Ali Sethi, a soon-to-be-published novelist in Pakistan, has a wonderful — and disturbing — account of Lahore’s reaction to the cricket attacks in today’s New York Times. As is true in most parts of the region, including in the Middle East, after any such event, a persistent set of rumors takes hold, usually involving a vast conspiracy theory. In this case, the attacks were either orchestrated by the Indian intelligence agencies (to make Pakistan look bad) or the Pakistani government itself (to make the jihadis look bad) — anyone is blamed but the attackers themselves.
Take this exchange:
“Everyone at the hospital was saying the same thing,” Ali Raza told me later that night, as we stood in line at a brightly lighted stall selling paan — a mild stimulant made with betel nuts — near the Main Market roundabout, just a short walk away from the site of the attack. “They were saying that this was done to show the Indians that we in Pakistan are also the victims of terrorism.”
“You think our own government did it?” I asked.
“No one else could get away with this kind of thing,” he insisted.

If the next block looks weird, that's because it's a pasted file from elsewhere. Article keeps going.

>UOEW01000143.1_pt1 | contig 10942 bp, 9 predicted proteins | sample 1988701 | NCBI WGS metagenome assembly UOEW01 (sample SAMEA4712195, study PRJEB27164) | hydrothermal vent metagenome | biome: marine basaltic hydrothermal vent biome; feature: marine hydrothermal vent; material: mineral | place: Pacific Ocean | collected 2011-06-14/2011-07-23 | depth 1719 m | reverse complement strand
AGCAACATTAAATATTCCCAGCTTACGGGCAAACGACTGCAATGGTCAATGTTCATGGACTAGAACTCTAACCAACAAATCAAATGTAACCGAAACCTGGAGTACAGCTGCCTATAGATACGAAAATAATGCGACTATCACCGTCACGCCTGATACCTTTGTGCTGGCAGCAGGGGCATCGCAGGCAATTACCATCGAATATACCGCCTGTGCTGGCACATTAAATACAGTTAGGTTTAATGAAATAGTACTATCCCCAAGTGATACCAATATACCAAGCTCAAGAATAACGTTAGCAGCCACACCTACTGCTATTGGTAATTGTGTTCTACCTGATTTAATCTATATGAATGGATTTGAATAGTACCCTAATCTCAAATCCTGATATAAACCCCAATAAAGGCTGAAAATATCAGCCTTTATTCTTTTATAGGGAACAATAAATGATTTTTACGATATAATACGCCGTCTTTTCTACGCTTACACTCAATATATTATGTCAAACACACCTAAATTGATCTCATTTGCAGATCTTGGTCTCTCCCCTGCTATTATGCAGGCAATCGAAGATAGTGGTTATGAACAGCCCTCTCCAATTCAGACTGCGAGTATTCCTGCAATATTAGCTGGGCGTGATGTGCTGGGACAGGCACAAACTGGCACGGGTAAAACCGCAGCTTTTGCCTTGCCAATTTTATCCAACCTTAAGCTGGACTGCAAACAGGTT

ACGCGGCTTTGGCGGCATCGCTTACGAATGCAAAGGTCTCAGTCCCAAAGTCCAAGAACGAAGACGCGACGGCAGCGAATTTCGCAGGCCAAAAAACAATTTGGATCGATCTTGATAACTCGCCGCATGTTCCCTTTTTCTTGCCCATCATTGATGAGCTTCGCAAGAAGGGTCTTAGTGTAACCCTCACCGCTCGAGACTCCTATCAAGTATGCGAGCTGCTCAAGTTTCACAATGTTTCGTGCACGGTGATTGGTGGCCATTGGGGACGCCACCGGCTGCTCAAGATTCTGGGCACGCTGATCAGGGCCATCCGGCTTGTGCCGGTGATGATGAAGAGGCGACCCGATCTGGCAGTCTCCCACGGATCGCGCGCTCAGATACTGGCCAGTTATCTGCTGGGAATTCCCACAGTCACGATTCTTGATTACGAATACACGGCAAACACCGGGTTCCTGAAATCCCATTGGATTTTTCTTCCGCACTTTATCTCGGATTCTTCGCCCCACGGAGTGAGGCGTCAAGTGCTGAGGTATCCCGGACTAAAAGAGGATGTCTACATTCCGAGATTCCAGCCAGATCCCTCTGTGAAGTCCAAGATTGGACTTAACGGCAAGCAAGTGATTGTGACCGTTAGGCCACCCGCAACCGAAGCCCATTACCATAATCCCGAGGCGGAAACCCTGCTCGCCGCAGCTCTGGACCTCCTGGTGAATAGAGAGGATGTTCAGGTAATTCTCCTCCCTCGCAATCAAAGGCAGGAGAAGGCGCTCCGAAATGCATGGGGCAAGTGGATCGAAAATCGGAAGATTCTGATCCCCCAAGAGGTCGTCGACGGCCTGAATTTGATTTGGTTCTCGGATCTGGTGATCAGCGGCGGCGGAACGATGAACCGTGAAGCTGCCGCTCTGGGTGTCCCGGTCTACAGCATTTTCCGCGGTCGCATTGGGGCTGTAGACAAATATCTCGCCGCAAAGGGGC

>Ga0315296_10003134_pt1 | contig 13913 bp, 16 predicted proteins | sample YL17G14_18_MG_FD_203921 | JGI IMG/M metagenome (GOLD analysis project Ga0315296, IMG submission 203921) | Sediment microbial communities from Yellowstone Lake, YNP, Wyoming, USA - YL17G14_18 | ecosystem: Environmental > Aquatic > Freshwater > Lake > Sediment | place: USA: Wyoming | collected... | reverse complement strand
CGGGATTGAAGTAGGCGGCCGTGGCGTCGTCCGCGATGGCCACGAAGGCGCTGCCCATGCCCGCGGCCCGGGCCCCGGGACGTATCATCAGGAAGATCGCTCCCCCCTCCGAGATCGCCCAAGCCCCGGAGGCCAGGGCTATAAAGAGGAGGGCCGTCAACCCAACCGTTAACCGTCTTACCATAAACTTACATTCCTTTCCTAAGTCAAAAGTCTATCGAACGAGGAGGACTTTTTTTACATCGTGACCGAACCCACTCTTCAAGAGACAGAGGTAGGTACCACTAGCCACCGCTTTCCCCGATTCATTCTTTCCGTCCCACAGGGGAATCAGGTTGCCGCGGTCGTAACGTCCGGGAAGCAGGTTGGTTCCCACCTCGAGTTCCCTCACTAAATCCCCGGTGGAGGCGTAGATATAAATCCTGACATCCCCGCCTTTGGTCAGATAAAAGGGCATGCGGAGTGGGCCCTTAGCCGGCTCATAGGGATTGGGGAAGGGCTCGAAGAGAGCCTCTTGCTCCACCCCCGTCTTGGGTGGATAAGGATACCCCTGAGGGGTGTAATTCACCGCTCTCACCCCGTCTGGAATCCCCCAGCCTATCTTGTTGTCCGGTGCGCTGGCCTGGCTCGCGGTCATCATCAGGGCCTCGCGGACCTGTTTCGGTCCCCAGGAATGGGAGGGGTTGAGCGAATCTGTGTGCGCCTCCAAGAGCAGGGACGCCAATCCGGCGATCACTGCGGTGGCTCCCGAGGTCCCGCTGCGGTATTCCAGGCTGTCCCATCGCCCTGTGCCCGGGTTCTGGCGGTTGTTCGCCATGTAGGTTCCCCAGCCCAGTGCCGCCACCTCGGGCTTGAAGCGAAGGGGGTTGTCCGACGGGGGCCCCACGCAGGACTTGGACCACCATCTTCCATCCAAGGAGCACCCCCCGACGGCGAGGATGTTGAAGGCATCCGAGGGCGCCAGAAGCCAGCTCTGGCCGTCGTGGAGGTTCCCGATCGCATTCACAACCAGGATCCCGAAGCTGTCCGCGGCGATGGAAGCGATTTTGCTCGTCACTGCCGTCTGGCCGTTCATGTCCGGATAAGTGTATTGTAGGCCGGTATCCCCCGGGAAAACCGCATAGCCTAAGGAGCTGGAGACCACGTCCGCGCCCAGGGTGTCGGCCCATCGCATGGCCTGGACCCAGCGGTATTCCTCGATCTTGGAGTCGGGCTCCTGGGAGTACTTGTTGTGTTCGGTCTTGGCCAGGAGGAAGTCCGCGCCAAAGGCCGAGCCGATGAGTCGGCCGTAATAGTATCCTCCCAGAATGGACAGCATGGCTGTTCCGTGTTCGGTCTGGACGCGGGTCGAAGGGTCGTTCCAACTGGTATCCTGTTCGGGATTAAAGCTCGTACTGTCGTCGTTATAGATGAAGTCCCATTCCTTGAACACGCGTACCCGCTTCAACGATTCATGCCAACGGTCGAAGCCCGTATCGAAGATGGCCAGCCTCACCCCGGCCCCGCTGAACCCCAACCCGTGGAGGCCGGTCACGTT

I’m sure sociology experts have written studies on this, but here’s my take: first, there’s obviously some element of local shame that prevents a completely dispassionate analysis. To admit that this was a massive security failure would be to admit weakness, which no one wants to do.
Secondly, the event itself eludes understanding: can anyone explain why several young well-armed and well-trained men would want to attack a group of Sri Lankans? And can anyone explain how all of them actually got away?
Thirdly, a lack of information and a charged, complex political atmosphere make for a bad combination. On the one hand, given the number of factions in Pakistan’s own intelligence agencies, no one knows who’s sincere, and who’s not. Moreover, when you consider the dizzying violence and abject poverty and mayhem that most Pakistanis now face on a daily basis — well, if the situation’s so irrational, how can you look for a rational answer? It’s easier to think about one entity — the Indian government! — rather than a wide, systemic failure with many malfunctioning circuits.